Brundidge civic leader speaks out against prison proposal
Concerned that efforts to bring a 4,000-inmate prison to Brundidge could resurface, a Brundidge civic leader says residents need to continue to speak out in opposition to the plan.
The Rev. Randy Harvey, associate minister of Shiloh Missionary Baptist Church in Troy and a vocal opponent of the proposal, said he believes despite the lack of action on the proposal during a recent council meeting, officials can revisit the issue.
“The item was deleted from the agenda but it will come back when the mayor and council think it has been forgotten,” Harvey said. “But the people are aware of that and we’re going to watch very closely. Brundidge needs a lot of things but a prison is not on that list.”
On Sept. 5, council members reviewed a proposal to contract with Butler Snow, LLP to lobby for Brundidge as the site of a new state correctional facility. The proposed fee was $60,000.
When Mayor Isabell Boyd received no immediate response from the council, Council Member Betty Baxter District 1 made a motion that the matter be tabled in an effort for the public to be better informed.
The item was not placed on the council’s Sept. 19 agenda, and officials have said that it will be revisited at a later time.
“A lot of people are really concerned about it and a lot of people here in Brundidge want it,” Mayor Isabell Boyd on September 29. “We’re going to bring it back up at a later time.”
Boyd didn’t say when the issue might come back up on their agenda again.
Harvey said he believes Brundidge residents would not support the construction of a prison in their town.
“The mayor is saying the people of Brundidge want a prison in their town,” Harvey said. “I have talked to people all around town and that’s certainly not what I’m hearing. People aren’t blind. We see what happened in Clio and Clayton. The prisons have done nothing positive for those towns, and a prison wouldn’t do anything positive for Brundidge.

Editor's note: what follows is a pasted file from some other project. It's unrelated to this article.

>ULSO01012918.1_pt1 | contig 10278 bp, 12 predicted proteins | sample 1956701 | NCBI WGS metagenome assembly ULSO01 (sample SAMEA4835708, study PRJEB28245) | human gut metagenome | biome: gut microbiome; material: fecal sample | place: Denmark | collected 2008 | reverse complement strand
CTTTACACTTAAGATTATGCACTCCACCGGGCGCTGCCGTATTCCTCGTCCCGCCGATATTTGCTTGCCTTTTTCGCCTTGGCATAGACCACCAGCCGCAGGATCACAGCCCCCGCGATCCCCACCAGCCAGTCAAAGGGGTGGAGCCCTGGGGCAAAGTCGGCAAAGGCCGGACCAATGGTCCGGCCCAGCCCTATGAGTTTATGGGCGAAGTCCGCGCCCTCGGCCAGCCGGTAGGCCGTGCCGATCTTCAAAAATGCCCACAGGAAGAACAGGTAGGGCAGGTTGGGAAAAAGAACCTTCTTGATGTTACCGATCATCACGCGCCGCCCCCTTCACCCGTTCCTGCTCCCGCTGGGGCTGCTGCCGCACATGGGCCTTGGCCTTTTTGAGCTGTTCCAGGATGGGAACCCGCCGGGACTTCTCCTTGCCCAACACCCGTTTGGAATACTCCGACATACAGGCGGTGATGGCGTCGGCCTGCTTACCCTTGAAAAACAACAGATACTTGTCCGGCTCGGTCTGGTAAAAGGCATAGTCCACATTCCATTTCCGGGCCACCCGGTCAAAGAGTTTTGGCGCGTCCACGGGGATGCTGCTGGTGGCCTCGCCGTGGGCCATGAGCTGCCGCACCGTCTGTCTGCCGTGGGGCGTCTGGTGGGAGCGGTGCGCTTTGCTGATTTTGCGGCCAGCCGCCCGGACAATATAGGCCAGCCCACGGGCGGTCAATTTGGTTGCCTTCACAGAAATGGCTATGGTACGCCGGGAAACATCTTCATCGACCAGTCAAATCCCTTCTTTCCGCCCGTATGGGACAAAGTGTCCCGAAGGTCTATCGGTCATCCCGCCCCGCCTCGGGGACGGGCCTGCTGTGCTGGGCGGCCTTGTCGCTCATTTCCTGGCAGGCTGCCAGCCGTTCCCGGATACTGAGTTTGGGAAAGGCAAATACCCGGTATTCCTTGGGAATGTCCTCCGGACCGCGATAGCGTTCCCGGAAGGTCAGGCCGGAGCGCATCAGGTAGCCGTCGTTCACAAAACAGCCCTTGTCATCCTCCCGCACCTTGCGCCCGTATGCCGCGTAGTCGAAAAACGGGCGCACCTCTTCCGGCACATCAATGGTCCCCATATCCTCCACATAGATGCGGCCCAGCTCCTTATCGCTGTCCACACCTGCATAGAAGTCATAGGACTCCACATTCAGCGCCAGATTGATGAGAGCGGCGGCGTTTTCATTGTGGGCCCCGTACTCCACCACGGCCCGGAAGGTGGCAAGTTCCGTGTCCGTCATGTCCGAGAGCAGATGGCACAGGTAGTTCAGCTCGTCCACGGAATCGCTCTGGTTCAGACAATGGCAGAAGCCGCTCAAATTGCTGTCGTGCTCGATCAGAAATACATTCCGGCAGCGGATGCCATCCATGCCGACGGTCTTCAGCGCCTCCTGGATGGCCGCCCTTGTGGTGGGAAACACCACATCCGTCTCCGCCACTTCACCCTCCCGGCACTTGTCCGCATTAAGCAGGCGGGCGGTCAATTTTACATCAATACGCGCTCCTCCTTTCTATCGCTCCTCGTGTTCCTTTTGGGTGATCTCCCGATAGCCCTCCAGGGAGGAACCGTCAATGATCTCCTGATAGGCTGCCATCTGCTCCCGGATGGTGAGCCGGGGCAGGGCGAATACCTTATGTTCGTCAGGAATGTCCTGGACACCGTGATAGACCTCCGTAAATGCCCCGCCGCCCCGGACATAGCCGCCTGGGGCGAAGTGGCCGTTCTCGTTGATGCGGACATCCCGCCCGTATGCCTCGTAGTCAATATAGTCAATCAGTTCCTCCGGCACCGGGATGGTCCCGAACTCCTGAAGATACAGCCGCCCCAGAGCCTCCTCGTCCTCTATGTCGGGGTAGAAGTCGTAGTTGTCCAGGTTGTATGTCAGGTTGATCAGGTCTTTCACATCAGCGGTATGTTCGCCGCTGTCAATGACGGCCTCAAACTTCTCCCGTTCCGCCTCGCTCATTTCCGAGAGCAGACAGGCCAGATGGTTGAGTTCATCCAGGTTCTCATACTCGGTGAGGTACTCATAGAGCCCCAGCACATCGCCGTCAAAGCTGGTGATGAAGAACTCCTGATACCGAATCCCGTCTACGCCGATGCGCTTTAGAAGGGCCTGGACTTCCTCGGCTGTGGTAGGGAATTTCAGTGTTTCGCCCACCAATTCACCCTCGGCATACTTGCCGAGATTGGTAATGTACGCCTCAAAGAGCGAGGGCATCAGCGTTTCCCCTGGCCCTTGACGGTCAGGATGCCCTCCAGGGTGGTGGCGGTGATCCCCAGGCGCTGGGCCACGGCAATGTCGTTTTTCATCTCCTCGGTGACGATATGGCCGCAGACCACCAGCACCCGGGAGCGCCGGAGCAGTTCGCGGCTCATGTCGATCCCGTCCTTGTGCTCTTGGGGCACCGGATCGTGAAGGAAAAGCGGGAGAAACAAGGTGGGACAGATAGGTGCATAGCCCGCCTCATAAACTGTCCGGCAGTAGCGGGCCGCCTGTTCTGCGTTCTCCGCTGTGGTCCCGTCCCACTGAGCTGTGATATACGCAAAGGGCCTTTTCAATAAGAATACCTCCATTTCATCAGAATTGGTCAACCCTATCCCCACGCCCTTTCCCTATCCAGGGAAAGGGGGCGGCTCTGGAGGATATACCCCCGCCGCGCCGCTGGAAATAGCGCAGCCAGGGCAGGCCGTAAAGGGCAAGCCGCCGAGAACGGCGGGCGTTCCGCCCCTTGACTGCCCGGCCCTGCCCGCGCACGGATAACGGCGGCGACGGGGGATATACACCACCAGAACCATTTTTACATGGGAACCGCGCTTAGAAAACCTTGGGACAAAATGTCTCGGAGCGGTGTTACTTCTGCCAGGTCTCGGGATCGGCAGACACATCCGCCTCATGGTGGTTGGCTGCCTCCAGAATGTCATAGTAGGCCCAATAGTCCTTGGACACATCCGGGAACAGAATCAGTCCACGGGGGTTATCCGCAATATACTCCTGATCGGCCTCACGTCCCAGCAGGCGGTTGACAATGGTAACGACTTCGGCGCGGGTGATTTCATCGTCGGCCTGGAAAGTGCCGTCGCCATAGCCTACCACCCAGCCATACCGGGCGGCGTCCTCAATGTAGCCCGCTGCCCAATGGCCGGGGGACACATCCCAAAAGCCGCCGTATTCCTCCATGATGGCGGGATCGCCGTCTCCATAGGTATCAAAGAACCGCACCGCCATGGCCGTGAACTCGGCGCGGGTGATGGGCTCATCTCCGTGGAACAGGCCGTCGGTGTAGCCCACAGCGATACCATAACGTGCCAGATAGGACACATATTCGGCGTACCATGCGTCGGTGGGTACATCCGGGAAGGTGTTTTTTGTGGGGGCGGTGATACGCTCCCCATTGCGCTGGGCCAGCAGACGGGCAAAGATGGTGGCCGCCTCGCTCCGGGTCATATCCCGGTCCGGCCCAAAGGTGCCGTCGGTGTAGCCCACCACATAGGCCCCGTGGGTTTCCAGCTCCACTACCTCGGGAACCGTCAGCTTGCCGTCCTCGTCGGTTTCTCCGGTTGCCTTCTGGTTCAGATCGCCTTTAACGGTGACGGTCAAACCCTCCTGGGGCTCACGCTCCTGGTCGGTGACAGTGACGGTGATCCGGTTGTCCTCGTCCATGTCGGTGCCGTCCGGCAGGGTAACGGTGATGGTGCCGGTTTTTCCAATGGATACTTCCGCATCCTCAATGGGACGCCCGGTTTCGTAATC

“Who wants to move to a town where there’s a prison? What business wants to come to a town where there’s a prison?”
City Manager Britt Thomas said a prison could bring jobs and retail development to the area.
“What a mega prison would mean to Brundidge is that 750 employees would be needed and many of those would be correctional officers,” Thomas said.
In addition to the correctional officers, the prison would employ administrative personnel, mental health workers, nurses and skilled workers in maintenance.
Thomas said retail traditionally follows disposable income and, with the additional job opportunities, local and area residents would have opportunities for good-paying jobs that would translate to disposable income.
“The prison would basically be a city of 4,000 people who are confined,” Thomas said. “With that many people, there would be the potential for a small hotel or motel for visiting family members who could come from places like Mobile, Florence and even Tennessee, as well as other businesses that would serve their needs.”
“Prisons don’t house law-abiding people. They house people that have broken the law – criminals,” Harvey said. “Many of the prisoners are products of their environment and those that come to see them helped create that environment or are a part of it. How do drugs and contraband get into prisons? Visitors. And, that’s what we want for Brundidge? You cannot convince me that the people of Brundidge want a prison and a motel to house the prisoners ‘visitors.’”
Harvey also spoke out about the idea of the prison bringing jobs to the city.
“Even if it did, people don’t want to work,” he said. “Ask around. You can’t get people to work around here. If they did apply and could pass the drug test, they won’t hold the job. If the people of Brundidge want their town to just completely die, the prison is the best way I know how to put a nail in the coffin.”
Harvey said it’s time for the people of Brundidge to stand up and dedicate themselves to bringing Brundidge back.
“If the city has $60,000 to throw away trying to get a prison, let’s take that money and clean up the town, do something for the kids,” he said. “And, as citizens, we’ve got to do our part. We’ve got to be together and work together and do so in a constructive way. It’s up to us and we have to stand together.
“And we’ve got to be aware of what our city government is doing. This issue about the prison is not dead. We can’t be caught unaware.”